The UK supermarket industry: an analysis of corporate social and financial performance.

Geoff Moore, Andrew Robson

    Research output: Contribution to journalArticlepeer-review


    In a previous paper (Moore, 2001), the headline findings from a study of social and financial performance over three years of eight firms in the UK supermarket industry were reported. These were based on the derivation of a 16-measure social performance index and a 4-measure financial performance index. This paper discusses the formulation of the indices and then reports on: discussions with two supermarket firms concerning the overall results; inter-relationships between individual financial performance measures; inter-relationships between individual social performance measures; stakeholder group analysis; and inter-relationships between turnover, age and gearing with social performance measures. The paper discusses these inter-relationships, incorporating comments from the interviews with the two supermarket firms, and reports on both factor and cluster analysis. The interviews lend support for Preston and O’Bannon’s (1997) Available Funding Hypothesis in both its positive and negative form. The findings show that there are individual or combinations of related measures that could be used as surrogate measures for social and financial performance, instead of deriving a full index. However, the recommendation is that a full index continues to be used until there is further corroboration of these results. The findings also provide statistically significant support for the Negative Synergy Hypothesis (Preston and O’Bannon, 1997), show a statistically significant association between pre-tax profits (both lagged and contemporaneous) with community contributions, and show that all statistically significant associations between individual social performance measures are positive – suggesting that they are mutually reinforcing. The association of size with social performance, noted in the previous paper, is also reinforced. Findings in relation to the proportion of women managers and the number of women on the Board and positive associations with other social and environmental performance measures raise interesting gender issues for business ethics. Factor analysis leads to no clear conclusions but cluster does show two or three clear clusters of firms, where size would seem to be the main but not sole factor. Further areas of research are noted.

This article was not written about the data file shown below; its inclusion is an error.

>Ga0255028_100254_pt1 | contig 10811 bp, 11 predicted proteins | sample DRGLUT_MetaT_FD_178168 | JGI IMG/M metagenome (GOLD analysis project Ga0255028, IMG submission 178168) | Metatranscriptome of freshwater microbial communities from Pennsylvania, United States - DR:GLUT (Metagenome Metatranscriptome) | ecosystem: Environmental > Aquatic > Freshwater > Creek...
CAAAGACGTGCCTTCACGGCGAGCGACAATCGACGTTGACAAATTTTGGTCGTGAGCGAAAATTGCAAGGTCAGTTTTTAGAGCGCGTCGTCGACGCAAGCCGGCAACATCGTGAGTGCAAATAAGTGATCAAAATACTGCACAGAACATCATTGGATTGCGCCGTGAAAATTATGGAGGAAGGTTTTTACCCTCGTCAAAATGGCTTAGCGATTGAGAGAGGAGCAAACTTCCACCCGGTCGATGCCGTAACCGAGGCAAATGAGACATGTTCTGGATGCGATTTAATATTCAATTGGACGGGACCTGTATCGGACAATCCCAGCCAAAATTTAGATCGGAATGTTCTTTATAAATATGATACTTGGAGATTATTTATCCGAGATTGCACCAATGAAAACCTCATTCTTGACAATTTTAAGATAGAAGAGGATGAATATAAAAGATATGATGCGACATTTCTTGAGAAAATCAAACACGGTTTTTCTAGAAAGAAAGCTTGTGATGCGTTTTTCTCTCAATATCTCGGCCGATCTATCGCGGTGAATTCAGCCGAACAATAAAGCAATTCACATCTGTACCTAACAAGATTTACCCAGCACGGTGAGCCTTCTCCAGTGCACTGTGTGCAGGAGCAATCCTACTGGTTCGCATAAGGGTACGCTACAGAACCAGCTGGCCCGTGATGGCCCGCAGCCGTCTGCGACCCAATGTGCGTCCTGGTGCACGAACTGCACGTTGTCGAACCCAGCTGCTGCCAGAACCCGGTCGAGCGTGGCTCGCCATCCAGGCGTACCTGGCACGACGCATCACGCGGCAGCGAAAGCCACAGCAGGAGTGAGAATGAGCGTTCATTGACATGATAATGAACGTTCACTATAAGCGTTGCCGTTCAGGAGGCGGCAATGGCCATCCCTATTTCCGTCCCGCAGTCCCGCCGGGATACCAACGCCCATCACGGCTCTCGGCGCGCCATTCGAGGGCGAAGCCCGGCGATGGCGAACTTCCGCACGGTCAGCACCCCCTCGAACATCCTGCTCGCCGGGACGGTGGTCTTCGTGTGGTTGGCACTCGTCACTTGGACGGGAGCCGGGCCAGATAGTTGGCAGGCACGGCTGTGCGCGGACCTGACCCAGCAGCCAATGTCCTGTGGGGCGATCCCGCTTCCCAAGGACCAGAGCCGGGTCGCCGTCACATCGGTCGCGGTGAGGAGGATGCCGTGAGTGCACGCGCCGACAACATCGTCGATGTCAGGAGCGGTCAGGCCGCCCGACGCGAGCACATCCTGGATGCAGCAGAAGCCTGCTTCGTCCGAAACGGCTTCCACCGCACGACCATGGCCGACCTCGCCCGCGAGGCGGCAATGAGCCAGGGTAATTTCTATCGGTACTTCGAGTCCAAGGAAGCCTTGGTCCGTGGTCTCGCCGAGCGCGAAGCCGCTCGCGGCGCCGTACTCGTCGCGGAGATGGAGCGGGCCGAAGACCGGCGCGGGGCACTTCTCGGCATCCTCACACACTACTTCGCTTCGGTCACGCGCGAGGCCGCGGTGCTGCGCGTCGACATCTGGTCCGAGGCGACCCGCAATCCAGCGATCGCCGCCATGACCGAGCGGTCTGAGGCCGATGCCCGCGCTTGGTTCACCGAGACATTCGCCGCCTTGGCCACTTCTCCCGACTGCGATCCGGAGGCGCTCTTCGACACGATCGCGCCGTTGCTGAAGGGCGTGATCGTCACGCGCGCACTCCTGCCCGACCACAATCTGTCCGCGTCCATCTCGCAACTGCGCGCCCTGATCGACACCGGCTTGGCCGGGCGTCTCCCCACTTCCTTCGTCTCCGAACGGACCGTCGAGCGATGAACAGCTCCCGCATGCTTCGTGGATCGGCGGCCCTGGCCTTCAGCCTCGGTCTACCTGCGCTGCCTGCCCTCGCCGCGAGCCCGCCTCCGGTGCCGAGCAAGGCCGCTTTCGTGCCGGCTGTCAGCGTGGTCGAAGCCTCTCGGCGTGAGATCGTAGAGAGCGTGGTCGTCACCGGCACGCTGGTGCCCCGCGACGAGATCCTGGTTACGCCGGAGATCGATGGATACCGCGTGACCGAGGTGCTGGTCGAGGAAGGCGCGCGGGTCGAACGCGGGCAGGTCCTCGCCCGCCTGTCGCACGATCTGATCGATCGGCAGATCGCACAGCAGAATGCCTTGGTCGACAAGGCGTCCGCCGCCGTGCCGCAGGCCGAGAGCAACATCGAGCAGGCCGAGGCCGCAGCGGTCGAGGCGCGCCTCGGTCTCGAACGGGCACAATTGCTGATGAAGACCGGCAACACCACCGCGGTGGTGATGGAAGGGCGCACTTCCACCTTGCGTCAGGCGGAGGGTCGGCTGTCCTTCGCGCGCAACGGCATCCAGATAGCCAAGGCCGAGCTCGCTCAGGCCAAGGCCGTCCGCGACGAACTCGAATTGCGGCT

Original languageEnglish
    Pages (from-to)25-39
    JournalBusiness ethics: a European review
    Issue number1
    Publication statusPublished - Jan 2002


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